Advances in technology are allowing students to get off campus and into the classroom. Here’s what they can expect.
What Are The Benefits Of Online Learning
This is a response to a recent article by Mark Grafton. To be clear, Mark is a contributor for our site.
Starting Tuesday, Georgetown University President John J. DeGioia asked all incoming students to take a web-based course in order to become better global citizens, and then a college professor challenges them to take that course and help others. This is clear evidence that the challenges of globalization and the growing influence of technology are the opposite of being “less well equipped” to compete. The essay we were discussing (in our blog) reflects basic but important misunderstandings about online learning.
The best description of how online learning works can be found in the first paragraph of the the recent article by Mark Grafton.
“In this new age of connectivity, the world is no longer a giant island. To practice global citizenship and compete in a world economy, you need to learn to make sure that it reflects your values and to do so, you need to have a global cultural experience,” the president wrote in an email to all students.
Grafton asks how some students will learn to teach a course that he considers educationalally questionable. This is a clear distillation of the problems with what we mean by online learning.
Online learning is most definitely not a proxy for classroom learning. It is, in fact, a genre of learning that combines much more than teaching material with real-time experiential learning.
Learning, as defined by the National Education Association (NEA), includes “acquiring knowledge and skills, understanding and articulating opinions, developing problem-solving and critical-thinking skills, developing and applying knowledge, understanding and connecting with others in their network, and undertaking creative, hands-on and active activities.”
Today’s students do not learn to teach; they learn to teach. It is their role to develop the skills, the critical thinking, and the ability to reach and engage a diverse and engaged audience. If the skill to do this involves participating in real time, interacting with fellow students, reviewing material with a peer, or taking a class with real-time feedback and assignments, then online learning is the actual learning medium.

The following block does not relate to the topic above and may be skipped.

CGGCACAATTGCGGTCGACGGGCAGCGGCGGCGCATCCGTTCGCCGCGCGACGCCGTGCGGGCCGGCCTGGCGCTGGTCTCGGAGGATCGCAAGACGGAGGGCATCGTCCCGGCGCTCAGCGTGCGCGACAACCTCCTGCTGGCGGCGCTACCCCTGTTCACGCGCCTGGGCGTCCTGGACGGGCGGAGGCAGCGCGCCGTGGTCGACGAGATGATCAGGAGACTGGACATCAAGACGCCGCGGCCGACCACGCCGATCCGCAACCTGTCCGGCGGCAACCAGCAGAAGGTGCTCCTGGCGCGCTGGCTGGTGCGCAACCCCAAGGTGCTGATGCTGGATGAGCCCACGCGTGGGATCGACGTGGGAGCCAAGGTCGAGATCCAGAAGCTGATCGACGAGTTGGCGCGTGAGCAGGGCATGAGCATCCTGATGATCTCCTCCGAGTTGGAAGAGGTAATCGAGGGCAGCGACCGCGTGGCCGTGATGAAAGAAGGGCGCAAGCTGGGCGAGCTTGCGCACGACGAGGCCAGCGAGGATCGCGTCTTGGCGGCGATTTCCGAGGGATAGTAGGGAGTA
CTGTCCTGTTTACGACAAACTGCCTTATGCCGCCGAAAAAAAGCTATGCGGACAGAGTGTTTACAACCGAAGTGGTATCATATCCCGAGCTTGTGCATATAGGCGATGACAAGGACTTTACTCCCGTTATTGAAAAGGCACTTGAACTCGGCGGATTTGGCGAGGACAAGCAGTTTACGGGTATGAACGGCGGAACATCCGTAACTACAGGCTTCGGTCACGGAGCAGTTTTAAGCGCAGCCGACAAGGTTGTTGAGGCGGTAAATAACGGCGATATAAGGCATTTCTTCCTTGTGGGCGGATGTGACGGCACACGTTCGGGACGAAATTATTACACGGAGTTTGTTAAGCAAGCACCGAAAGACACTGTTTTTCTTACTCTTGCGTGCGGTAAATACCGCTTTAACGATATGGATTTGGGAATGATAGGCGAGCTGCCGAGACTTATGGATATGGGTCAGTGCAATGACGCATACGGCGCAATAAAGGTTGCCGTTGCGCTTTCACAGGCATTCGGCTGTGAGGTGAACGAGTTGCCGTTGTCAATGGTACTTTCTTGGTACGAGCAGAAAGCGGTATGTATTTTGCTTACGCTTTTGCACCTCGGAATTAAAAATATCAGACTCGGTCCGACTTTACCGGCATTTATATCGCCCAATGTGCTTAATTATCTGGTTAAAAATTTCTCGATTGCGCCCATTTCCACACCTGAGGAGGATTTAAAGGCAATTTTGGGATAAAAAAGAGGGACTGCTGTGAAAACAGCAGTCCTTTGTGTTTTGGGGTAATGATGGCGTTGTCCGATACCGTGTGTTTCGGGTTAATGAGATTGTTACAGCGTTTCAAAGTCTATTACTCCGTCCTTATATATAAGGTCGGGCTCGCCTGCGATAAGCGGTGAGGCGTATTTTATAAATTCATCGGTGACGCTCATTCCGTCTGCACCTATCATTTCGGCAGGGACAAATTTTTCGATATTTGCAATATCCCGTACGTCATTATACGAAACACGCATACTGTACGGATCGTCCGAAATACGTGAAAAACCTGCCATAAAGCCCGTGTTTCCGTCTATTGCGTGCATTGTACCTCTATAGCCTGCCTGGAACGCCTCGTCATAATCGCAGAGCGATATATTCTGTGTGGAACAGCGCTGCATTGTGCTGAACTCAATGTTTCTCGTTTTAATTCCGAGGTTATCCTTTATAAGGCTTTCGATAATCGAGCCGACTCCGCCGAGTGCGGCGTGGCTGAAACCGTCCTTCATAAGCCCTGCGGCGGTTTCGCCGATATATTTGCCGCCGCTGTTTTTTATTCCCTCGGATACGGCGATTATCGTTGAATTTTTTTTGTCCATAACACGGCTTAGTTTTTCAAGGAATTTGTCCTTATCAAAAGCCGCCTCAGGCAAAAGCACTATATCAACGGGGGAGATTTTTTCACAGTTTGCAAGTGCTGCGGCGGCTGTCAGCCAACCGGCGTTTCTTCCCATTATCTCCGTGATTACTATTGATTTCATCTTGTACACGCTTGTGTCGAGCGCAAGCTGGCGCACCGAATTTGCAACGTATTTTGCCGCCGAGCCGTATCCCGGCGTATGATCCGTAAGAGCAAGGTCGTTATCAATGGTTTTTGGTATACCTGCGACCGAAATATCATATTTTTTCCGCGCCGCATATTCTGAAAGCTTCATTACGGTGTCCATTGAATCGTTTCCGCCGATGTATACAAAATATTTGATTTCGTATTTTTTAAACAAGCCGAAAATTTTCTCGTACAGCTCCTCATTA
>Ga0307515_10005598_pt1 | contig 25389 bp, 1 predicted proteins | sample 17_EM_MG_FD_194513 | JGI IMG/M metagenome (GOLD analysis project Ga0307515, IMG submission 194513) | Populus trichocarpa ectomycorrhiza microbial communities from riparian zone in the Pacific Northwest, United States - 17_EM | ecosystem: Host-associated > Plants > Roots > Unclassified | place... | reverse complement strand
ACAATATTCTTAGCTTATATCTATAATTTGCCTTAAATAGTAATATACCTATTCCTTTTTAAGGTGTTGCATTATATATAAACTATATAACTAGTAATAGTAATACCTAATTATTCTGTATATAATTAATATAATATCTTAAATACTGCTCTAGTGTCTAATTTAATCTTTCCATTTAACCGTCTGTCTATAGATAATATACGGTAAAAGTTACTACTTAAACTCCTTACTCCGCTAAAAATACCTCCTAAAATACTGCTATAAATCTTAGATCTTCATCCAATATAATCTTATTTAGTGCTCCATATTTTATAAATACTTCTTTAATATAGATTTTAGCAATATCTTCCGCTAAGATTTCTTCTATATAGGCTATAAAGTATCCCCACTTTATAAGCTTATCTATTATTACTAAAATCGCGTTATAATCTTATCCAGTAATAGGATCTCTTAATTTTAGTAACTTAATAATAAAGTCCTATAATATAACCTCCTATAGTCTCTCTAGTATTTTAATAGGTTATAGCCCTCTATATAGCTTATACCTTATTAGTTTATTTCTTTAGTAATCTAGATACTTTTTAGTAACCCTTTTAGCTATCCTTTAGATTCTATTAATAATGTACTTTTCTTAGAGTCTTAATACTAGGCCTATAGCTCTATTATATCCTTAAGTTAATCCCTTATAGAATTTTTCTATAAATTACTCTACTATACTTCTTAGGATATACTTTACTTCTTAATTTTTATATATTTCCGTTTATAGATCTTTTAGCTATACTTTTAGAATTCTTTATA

First of all, modern online learning is not dramatically different from any other form of learning. Second, it is a form of learning that is often misunderstood, for one big reason: most online learning products emphasize standing up front in front of the room and lecturing students about the language of education. In the end, that’s only one aspect of education, not the very center of it.
Young people do not learn to teach. Instead, they have a litany of opportunities to engage in valuable hands-on and experiential learning. Online learning can fulfill that role effectively. They do it best in interactive spaces where lessons can be acted upon through a variety of opportunities to make real world decisions. It is also where students’ learning is most universally accessible.
Finally, it is important to understand that much of the criticism leveled at the online version of the course the Georgetown president wanted to have students take is exactly the same attack that would have been leveled at the real thing. In an era when it’s a hot topic to deride the resources on campus available to students, it’s rare to see these educational resources without opposition.
In the context of current events, the president’s request is appropriately directed toward our students, but it is also useful to think about how it applies to your students at other institutions. Imagine that the next president decides he wants all students to become better global citizens. It’s hard to find examples of that happening at now. Fortunately, it’s not hard to imagine it happening at a future Georgetown.